Now that JPMorgan Chase & Co. and the Federal Housing Finance Agency are on the verge of a $4 billion settlement, it’s worth revisiting the occasionally prominent role that Jamie Dimon played in the complaint against the company by the government conservator for Fannie Mae and Freddie Mac.

This also is an opportune time to point out a noteworthy difference between the approaches taken by the Securities and Exchange Commission and the housing-finance agency in going after JPMorgan. The SEC’s claims over the London Whale trading scandal last month didn’t name names. The housing-finance agency’s lawsuit in 2011 over faulty mortgage bonds did.

The SEC’s administrative order -- part of a $200 million settlement in which JPMorgan admitted to violating federal securities laws without specifying which ones -- referred to “senior management” more than 100 times. Most of the time you can’t tell whom the SEC is referring to, which was by design. The SEC said it used the term to refer to “one or more of the following individuals who held the listed positions as of May 10, 2012: the JPMorgan chief executive officer, the JPMorgan chief financial officer, the JPMorgan chief risk officer, the JPMorgan controller, and the JPMorgan general auditor.”

JPMorgan’s CEO, of course, is Dimon. In contrast to the cozy settlement papers between JPMorgan and the SEC, Dimon’s name appears several times in the Federal Housing Finance Agency’s amended complaint against the company over faulty mortgage bonds that were sold to Fannie Mae and Freddie Mac, although Dimon wasn’t named a defendant.

Attorneys for the Fannie-Freddie conservator relied in part on Dimon’s January 2010 testimony to the Financial Crisis Inquiry Commission and tried to use his words to buttress the agency’s case. In one section, the agency said that JPMorgan’s home-mortgage division, Chase Home Finance, originated many of the loans underlying the mortgage bonds that JPMorgan sponsored. The agency said the unit’s “departure from industry standards was confirmed by Jamie Dimon” when he testified to the crisis commission that “the underwriting standards in our mortgage business, for example, should have been higher, and we wish we had done an even better job in managing our leveraged lending and mortgage-backed securities exposures.”

Another section of the complaint used Dimon’s crisis-commission testimony to assert that he had confirmed the mortgage division’s overreliance on third parties to originate loans. To that end, the agency included the following quotes from Dimon: “We’ve also closed down most -- almost all of the business originated by mortgage brokers where credit losses have generally been over two times worse than the business we originate ourselves.” The agency also included his statement that “there were some unscrupulous mortgage salesmen and mortgage brokers. And, you know, some people missold.”

Another paragraph from the complaint, again citing Dimon’s testimony to the crisis commission, said: “When asked whether JPMorgan conducted stress tests in order to prevent its exposure to these systemic risks and what risk management procedures were in place, Mr. Dimon replied: `[i]n mortgage underwriting, somehow we just missed, you know, that home prices don’t go up forever and that it’s not sufficient to have stated income in home [loans].’ Mr. Dimon further confirmed this failure of basic due diligence when he was later quoted as saying,`[t]here was a large failure of common sense’ because `[v]ery complex securities shouldn’t have been rated as if they were easy-to-value bonds.’”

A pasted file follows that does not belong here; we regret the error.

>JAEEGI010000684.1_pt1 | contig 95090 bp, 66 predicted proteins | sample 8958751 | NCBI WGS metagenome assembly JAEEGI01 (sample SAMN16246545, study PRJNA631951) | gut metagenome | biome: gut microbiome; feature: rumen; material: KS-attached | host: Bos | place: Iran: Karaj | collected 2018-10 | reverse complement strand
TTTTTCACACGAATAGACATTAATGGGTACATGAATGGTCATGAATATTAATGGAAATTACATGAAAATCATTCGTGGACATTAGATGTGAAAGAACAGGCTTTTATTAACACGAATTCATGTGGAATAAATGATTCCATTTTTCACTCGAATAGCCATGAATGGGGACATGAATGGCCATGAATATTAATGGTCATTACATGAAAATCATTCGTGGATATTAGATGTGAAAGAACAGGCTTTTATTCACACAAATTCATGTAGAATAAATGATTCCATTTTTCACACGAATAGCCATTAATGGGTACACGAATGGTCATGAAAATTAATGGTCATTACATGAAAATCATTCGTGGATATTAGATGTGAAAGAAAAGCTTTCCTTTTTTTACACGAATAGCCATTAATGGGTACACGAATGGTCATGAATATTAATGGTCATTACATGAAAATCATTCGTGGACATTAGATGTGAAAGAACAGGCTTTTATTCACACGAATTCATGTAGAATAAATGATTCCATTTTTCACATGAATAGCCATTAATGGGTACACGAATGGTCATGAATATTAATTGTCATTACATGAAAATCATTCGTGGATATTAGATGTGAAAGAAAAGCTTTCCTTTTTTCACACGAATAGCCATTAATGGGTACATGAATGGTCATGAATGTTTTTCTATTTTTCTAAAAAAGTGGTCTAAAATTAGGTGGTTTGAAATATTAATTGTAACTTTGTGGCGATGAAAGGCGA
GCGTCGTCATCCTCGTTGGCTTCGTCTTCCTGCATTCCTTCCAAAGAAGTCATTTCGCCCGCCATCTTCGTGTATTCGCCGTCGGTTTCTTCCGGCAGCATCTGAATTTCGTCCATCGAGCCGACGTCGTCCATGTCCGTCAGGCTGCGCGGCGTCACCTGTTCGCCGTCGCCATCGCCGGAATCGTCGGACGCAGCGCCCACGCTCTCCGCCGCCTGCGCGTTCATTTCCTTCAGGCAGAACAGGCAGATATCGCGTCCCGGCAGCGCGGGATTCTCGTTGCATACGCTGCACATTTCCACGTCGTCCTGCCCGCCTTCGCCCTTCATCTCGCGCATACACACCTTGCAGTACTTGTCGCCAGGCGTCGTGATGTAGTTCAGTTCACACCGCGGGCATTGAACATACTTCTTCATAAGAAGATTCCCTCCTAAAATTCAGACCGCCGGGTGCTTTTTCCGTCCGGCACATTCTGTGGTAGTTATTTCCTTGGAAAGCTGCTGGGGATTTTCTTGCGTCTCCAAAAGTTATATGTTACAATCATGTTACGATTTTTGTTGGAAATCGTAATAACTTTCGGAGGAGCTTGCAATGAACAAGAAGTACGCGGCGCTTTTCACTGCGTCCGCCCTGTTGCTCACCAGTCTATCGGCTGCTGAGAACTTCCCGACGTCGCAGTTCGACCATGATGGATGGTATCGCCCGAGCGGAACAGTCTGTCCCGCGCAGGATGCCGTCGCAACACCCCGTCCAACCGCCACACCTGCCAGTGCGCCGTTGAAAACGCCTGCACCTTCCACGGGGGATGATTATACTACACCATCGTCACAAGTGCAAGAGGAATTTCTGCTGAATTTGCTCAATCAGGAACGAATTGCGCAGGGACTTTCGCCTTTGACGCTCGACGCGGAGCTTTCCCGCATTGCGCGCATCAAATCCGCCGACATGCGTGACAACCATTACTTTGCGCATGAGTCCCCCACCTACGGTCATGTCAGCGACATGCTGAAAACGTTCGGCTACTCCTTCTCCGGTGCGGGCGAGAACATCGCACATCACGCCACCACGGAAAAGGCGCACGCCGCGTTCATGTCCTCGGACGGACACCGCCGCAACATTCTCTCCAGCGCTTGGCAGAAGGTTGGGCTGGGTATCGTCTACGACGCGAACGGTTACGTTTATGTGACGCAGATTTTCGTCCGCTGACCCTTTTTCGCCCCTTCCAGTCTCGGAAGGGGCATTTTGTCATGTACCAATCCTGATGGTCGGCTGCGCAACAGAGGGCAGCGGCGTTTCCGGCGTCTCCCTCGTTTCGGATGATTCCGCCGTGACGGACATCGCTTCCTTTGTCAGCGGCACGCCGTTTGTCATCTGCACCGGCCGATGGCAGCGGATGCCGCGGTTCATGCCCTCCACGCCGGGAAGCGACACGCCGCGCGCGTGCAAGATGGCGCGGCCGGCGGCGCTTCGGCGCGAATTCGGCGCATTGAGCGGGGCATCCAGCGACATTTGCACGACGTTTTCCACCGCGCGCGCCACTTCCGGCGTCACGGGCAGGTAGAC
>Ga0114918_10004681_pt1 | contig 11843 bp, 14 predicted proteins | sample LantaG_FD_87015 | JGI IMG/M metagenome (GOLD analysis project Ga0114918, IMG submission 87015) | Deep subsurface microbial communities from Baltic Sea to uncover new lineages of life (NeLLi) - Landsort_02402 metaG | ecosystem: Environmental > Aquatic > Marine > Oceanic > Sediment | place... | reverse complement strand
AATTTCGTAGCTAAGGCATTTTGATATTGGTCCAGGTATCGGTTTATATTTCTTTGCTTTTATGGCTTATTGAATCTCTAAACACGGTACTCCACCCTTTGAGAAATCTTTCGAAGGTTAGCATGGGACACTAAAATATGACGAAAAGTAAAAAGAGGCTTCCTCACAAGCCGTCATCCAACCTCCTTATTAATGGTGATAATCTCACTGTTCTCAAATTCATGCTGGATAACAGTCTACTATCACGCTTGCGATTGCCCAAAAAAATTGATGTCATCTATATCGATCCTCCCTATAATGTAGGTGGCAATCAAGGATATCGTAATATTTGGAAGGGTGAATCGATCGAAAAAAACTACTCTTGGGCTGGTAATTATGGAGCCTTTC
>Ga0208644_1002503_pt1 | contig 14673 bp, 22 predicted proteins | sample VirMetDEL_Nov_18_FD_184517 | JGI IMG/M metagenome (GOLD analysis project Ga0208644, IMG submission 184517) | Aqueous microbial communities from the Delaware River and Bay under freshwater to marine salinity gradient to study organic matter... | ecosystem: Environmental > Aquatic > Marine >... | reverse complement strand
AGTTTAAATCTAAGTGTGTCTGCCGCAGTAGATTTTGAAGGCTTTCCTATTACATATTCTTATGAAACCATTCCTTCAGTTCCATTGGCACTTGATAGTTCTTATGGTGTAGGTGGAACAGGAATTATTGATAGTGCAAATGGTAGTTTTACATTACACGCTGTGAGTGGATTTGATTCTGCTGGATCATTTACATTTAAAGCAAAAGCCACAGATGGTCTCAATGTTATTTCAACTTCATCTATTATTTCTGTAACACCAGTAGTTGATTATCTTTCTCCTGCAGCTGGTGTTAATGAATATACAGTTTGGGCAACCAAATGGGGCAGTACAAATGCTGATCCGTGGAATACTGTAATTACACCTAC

The agency’s complaint also alleged that Dimon was the person responsible for JPMorgan’s decision in 2006 to begin selling its subprime-loan holdings, after the company grew alarmed at the increasing rate of late payments. (The references to GSEs in the next paragraph refer to Fannie and Freddie, which are government-sponsored enterprises.)

Again from the lawsuit: “Despite Mr. Dimon’s view that JPMorgan’s subprime holdings `could go up in smoke!’ and JPMorgan’s decision to sell its own holdings in subprime assets, JPMorgan continued to originate and securitize poorly underwritten mortgage loans and vouch for their quality. This was the time period in which the GSEs acquired a significant amount of the JPMorgan certificates, relying on JPMorgan’s representations that the mortgage loans were underwritten in accordance with JPMorgan’s purported underwriting standards.”

It went on: “JPMorgan waived a significant (over 51 percent) number of the loans rejected by its third-party due diligence firm into loan pools for securitization. JPMorgan also abandoned its underwriting standards in directing its employees to enter untrue and misleading information into its automated underwriting system in order to generate approvals for loans that would otherwise be rejected.

“Finally, JPMorgan CEO Jamie Dimon himself knew that subprime positions were risky and dangerous; all the while JPMorgan continued to originate, acquire and securitize defective and credit-impaired loans for inclusion in its securitizations.”

We may never know how much of what the conservator alleged is true. But we have an idea of how much the FHFA’s claims on behalf of Fannie and Freddie will cost JPMorgan now that the sides have reached a tentative settlement. How much blame does Dimon bear? Most JPMorgan shareholders seem unconcerned. They’re just glad the company is putting more of its litigation woes behind it.

(Jonathan Weil is a Bloomberg View columnist. Follow him on Twitter.)